Why To Exercise Today: Which Do You Want, A Good Old Age Or A Bad One?

Abe Gold, 79, plays regular basketball
Abe Gold, 79, plays regular basketball

This is Abe Gold. At 79, he still plays regular basketball at the Jewish Community Center in Newton. When he had his hip replaced, he missed about a month of play. If Abe is out there, why aren't you?

The Russians have a saying, "Starost nye radost," that translates loosely as "Old age is misery."

But it doesn't have to be that way, and one of the best ways to stave off the misery is — you guessed it — exercise. A new paper in the International Journal of Clinical Practice sums up 40 recent studies and reports that for non-smokers, exercise is the best way to ward off all kinds of age-related ills, from dementia to erectile dysfunction. (Quitting cigarettes is even better, but you can't do it if you don't smoke, of course.) The paper focuses on men, but the findings are applicable for women, too, its authors say.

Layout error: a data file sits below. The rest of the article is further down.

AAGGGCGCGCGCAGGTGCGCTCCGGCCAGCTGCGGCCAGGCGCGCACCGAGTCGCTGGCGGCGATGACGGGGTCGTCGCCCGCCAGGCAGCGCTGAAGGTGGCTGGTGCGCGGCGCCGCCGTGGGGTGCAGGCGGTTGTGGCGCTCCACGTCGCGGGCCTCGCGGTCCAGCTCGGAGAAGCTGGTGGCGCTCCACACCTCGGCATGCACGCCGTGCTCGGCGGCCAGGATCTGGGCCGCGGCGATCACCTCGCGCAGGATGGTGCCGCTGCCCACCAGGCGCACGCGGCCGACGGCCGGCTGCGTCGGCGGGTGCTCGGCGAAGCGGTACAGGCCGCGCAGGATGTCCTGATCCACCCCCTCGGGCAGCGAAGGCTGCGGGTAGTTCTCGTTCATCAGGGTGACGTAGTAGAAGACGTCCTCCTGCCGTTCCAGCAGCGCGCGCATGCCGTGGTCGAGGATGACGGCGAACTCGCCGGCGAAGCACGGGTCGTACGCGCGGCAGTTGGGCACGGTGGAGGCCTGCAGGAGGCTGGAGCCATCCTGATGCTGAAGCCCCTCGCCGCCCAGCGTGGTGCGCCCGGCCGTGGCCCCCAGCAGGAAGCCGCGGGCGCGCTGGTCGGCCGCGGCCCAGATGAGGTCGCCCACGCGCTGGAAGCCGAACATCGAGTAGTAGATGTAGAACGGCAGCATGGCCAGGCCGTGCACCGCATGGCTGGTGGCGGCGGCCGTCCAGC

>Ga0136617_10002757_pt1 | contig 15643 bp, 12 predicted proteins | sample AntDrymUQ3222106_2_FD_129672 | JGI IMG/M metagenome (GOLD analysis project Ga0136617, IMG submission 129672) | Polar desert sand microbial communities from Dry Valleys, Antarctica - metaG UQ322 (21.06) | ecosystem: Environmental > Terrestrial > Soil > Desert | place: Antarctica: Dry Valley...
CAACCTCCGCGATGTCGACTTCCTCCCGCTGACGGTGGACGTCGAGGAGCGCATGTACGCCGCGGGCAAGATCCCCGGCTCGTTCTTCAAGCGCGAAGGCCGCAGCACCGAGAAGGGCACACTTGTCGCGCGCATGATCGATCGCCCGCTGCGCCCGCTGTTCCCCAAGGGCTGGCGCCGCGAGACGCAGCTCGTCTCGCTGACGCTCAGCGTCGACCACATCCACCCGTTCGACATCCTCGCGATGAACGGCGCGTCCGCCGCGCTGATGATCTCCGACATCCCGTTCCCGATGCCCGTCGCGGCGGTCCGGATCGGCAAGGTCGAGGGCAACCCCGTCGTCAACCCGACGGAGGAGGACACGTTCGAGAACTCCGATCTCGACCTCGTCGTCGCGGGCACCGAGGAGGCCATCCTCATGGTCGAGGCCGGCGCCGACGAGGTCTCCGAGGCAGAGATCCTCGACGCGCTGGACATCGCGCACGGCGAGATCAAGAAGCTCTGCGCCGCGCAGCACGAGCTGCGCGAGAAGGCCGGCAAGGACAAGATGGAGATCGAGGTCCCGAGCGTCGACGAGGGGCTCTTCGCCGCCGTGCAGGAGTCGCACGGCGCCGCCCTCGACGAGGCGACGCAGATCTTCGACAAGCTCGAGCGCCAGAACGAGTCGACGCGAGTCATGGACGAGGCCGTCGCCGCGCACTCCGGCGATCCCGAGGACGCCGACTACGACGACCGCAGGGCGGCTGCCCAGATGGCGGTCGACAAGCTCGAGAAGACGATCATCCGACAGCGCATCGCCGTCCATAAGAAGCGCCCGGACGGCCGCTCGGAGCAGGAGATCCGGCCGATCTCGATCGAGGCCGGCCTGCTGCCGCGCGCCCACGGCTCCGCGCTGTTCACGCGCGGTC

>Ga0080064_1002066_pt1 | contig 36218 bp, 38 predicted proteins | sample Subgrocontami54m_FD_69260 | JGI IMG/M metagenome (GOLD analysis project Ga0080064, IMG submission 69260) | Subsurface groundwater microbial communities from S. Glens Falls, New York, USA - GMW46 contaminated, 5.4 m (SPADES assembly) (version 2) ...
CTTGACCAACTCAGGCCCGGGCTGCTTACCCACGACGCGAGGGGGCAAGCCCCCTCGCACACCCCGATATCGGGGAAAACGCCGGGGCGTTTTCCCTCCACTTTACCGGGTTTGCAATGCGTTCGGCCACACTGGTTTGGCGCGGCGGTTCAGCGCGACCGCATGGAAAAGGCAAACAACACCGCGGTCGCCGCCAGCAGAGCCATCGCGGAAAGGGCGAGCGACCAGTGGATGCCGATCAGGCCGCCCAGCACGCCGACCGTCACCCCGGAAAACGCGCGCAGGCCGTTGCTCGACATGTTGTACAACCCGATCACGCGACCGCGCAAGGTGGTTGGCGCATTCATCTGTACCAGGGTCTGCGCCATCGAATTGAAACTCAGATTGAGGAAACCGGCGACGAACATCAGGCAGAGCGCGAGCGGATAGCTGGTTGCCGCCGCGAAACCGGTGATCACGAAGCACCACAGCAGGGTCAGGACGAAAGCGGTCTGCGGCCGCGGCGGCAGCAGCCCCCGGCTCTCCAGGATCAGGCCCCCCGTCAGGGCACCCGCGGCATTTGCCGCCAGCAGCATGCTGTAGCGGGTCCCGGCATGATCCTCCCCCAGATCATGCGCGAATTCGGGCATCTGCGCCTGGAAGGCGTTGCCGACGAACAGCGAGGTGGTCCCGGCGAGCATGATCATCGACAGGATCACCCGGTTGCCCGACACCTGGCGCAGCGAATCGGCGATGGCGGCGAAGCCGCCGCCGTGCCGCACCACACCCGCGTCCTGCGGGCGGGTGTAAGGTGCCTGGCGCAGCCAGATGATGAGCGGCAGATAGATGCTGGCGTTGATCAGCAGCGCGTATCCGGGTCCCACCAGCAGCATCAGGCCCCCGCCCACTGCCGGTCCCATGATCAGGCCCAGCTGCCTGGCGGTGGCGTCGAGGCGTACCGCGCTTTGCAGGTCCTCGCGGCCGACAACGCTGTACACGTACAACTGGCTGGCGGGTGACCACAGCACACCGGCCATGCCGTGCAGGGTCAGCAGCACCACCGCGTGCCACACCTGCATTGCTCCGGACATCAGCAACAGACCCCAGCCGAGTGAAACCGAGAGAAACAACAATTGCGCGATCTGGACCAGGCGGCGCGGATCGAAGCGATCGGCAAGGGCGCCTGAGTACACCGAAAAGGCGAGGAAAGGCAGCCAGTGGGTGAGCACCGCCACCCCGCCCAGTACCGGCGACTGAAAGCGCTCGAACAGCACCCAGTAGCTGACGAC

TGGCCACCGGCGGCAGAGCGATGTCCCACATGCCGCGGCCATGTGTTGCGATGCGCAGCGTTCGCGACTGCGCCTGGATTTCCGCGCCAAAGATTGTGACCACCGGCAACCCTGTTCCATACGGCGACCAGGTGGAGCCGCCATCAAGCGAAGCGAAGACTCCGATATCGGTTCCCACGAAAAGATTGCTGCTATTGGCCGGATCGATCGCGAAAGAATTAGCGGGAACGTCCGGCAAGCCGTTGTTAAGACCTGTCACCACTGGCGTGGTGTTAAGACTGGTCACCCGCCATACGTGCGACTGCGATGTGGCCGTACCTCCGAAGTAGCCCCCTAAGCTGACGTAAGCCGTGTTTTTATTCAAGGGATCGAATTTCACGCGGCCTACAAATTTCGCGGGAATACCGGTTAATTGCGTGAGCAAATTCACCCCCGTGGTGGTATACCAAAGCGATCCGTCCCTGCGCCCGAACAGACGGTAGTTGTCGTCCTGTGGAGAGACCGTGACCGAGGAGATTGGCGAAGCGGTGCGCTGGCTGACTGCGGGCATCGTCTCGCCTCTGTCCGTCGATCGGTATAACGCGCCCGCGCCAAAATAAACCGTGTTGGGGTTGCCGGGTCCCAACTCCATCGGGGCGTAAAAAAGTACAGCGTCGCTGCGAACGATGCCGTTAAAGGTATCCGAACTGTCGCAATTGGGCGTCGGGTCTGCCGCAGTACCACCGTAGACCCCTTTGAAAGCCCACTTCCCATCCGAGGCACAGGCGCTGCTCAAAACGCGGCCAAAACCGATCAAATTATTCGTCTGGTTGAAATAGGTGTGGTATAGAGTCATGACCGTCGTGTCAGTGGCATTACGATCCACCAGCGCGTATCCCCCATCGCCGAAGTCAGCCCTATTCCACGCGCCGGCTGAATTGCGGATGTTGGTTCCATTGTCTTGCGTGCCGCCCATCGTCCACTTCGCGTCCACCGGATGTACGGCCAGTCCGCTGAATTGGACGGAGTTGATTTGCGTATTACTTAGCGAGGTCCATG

The journal's publisher reports:

People who take regular exercise could reduce their risk of developing around two dozen physical and mental health conditions - including some cancers and dementia - and slow down how quickly their body deteriorates as they age.

Health benefits identified by the review include:

Regular moderate to intense physical activity is associated with decreased risk of coronary heart disease and ischaemic and haemorrhagic stroke.

A growing body of evidence suggests that increasing physical activity can also reduce the risk of certain types of cancers, osteoporosis, type 2 diabetes, depression, obesity and high blood pressure.

Evidence of the beneficial effects of physical activity in the primary prevention and management of cancer is growing and there is an association between higher levels of physical activity and lower cancer death rates.

Research has found that walking or cycling for at least an half-an-hour a day is associated with a reduction in cancer and that when this is increased to an hour cancer incidence falls by 16 per cent.

Studies have also shown that men who are physically active are less likely to experience erection problems.
There is growing evidence that physical activity could decrease the risk of dementia in the elderly.

This program aired on November 23, 2010. The audio for this program is not available.

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Carey Goldberg Editor, CommonHealth
Carey Goldberg is the editor of WBUR's CommonHealth section.



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